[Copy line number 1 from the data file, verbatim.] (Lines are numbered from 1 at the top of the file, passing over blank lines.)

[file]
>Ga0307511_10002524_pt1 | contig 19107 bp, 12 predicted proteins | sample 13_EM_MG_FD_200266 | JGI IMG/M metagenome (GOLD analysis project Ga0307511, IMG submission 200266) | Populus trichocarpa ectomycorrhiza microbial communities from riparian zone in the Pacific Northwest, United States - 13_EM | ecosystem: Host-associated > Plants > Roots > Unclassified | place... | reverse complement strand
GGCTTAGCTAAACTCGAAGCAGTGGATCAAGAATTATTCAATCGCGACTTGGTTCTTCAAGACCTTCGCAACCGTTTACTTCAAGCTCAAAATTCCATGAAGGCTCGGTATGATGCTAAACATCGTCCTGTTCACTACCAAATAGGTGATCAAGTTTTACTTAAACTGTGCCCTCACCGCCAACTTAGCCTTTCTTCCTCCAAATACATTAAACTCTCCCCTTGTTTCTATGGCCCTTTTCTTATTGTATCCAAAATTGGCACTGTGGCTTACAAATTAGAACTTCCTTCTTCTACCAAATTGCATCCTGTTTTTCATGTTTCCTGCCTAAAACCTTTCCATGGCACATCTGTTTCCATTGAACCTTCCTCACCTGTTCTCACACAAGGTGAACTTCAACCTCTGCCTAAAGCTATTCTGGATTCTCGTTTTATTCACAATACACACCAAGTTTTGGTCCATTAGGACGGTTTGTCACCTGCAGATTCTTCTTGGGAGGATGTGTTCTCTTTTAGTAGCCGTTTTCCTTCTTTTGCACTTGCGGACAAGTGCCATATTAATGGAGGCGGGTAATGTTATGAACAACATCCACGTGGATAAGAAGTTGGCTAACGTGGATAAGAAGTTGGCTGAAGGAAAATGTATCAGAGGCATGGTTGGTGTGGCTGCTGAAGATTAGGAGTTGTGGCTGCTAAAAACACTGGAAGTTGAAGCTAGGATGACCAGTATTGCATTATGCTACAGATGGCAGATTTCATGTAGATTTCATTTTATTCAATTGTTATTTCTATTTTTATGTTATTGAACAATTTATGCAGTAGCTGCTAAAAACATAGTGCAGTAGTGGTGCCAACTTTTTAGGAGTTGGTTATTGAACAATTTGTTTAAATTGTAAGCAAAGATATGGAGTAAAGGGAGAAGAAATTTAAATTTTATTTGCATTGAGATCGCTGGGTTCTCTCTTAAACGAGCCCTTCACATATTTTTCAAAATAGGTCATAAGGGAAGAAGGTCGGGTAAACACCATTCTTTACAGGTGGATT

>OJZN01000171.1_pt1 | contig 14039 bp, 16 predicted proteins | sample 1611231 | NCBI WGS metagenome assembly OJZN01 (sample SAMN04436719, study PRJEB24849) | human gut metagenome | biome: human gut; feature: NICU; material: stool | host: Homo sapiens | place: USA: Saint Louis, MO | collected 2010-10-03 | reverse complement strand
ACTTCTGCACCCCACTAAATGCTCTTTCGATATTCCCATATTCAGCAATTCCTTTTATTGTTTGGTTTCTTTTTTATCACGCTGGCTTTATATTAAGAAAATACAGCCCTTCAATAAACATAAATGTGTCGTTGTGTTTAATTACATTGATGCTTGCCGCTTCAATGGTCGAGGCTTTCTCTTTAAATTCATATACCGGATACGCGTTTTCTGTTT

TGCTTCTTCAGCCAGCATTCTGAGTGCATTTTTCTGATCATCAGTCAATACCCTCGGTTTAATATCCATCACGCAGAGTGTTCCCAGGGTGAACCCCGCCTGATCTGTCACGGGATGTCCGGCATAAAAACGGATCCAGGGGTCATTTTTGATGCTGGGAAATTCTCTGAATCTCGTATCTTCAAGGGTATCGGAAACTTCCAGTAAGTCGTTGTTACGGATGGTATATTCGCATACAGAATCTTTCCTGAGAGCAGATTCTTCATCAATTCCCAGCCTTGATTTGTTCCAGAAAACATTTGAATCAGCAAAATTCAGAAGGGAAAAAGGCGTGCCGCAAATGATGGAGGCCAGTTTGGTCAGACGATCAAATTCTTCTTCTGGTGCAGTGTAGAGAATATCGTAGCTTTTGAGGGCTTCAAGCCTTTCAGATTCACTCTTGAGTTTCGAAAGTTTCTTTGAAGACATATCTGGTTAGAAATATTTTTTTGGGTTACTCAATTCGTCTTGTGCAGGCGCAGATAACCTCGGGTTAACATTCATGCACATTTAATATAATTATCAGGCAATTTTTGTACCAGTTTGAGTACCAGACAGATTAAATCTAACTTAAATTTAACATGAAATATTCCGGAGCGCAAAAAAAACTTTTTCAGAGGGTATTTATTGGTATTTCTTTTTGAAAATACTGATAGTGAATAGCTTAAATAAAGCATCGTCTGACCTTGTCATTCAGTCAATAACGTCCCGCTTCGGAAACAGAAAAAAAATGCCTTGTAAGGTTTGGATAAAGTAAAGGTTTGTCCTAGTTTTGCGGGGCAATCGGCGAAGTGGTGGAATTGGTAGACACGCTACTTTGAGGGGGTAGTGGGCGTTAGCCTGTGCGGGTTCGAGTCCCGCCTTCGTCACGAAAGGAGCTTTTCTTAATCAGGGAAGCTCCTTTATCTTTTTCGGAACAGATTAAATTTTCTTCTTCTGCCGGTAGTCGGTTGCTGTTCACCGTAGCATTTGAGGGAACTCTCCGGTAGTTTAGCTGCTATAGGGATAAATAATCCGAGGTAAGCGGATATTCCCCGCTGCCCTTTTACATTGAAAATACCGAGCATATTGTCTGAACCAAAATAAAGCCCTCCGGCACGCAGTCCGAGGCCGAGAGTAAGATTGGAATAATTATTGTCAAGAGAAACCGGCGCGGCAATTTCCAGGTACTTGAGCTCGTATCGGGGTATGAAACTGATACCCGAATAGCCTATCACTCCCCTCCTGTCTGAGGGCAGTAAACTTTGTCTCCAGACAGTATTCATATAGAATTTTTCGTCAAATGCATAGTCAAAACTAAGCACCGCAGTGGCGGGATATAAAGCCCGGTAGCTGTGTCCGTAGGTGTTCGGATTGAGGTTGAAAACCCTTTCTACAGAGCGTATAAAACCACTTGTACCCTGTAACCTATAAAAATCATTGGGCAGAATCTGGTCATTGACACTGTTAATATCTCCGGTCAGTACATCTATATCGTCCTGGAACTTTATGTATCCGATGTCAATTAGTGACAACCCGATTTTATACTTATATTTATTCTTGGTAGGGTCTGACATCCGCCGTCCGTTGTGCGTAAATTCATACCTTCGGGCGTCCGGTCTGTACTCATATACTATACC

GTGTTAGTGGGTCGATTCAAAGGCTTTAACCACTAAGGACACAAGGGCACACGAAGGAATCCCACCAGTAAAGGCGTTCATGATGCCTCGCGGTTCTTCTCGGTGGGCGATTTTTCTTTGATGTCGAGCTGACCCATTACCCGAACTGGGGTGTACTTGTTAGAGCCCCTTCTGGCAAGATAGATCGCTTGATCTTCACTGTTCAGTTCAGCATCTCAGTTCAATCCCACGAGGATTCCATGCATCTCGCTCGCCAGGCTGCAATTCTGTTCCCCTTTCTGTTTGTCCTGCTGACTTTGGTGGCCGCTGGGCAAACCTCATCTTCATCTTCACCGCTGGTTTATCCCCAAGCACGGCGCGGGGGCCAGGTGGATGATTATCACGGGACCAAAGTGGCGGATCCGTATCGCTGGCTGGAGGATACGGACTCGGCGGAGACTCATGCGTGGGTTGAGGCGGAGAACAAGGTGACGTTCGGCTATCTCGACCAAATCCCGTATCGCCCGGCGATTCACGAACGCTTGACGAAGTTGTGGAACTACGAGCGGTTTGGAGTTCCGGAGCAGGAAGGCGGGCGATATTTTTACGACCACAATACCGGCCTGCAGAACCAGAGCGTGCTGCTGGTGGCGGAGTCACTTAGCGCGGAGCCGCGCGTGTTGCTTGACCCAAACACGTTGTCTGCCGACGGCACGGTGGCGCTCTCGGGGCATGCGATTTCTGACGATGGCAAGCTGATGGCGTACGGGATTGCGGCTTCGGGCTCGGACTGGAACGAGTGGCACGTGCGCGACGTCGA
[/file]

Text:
>Ga0307511_10002524_pt1 | contig 19107 bp, 12 predicted proteins | sample 13_EM_MG_FD_200266 | JGI IMG/M metagenome (GOLD analysis project Ga0307511, IMG submission 200266) | Populus trichocarpa ectomycorrhiza microbial communities from riparian zone in the Pacific Northwest, United States - 13_EM | ecosystem: Host-associated > Plants > Roots > Unclassified | place... | reverse complement strand